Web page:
Garbology: Leaps in Data Interpretation

Trying to construct the life of my assigned subject in the Garbology project has been an opportunity to see how easy it is to make leaps with data interpretations and cultural knowledge. My subject’s coffee consumption appeared to mirror my own – does that indicate they also require coffee to function on a daily basis? Or, also like myself, perhaps they cannot justify the expense or time required to stop at Starbucks every weekday? I can easily voice the assumption that the absence of any evidence of meat may indicate vegetarianism. It’s also just as possible that availability, expense, or eating meals out of the home could have influenced the contents of my subject’s garbage. A more solid statement regarding the absence of meat products would be supported by the presence of other alternative proteins, which would then perhaps strongly indicate a vegetarian diet.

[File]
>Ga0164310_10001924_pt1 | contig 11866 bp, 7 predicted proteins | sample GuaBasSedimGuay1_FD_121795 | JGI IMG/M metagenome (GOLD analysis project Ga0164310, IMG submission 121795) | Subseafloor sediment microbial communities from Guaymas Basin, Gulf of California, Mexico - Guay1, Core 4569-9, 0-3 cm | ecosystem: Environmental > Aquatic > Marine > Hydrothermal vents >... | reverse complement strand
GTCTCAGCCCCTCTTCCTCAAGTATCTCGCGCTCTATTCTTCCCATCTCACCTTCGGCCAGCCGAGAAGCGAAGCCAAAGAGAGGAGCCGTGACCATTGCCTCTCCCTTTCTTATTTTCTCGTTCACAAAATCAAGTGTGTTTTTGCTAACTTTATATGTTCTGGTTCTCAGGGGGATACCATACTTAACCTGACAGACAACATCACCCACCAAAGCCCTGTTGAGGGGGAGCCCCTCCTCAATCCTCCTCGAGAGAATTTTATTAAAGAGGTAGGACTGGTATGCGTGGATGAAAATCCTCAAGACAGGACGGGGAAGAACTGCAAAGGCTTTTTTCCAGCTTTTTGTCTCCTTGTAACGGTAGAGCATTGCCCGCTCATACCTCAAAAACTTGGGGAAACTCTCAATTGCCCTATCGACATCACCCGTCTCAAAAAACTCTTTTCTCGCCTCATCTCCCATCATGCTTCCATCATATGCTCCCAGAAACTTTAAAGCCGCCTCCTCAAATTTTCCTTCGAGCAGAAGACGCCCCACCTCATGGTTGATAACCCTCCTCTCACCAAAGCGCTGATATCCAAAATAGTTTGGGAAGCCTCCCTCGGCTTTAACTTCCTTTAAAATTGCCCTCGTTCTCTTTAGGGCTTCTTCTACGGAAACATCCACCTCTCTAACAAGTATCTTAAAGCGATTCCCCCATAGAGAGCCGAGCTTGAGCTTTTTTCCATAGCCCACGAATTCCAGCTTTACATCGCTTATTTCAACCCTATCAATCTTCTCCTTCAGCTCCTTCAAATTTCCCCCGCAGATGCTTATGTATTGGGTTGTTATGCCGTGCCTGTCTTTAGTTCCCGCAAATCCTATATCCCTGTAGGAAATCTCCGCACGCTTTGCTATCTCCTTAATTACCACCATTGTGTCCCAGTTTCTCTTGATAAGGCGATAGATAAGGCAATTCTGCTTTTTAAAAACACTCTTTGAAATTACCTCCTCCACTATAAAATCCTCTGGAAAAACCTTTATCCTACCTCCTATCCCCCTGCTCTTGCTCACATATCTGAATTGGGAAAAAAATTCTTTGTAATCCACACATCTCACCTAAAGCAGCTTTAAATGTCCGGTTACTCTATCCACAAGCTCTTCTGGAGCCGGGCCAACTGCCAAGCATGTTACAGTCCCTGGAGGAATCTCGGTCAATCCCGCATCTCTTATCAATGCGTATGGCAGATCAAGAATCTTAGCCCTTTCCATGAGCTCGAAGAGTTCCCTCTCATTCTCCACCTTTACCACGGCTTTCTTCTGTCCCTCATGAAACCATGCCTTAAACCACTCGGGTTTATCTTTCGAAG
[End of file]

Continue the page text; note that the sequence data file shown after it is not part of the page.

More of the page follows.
Though Garbology is a study of the recent past, it provides a good lesson to those who study archaeology of any era: the absence of one sort of item in an extremely limited data set does not always indicate a particular pattern. The presence of coffee may very well indicate a sleepless student, and the absence of meat may point to a vegetarian. But to make the leap and say emphatically “This is the way of life of the subject” is jumping to conclusions without enough supporting evidence. A researcher should critically analyze the data available, question it from multiple angles, and acknowledge when one interpretation is not the only possibility.

Garbology: How the Present Day Informs Us About the Past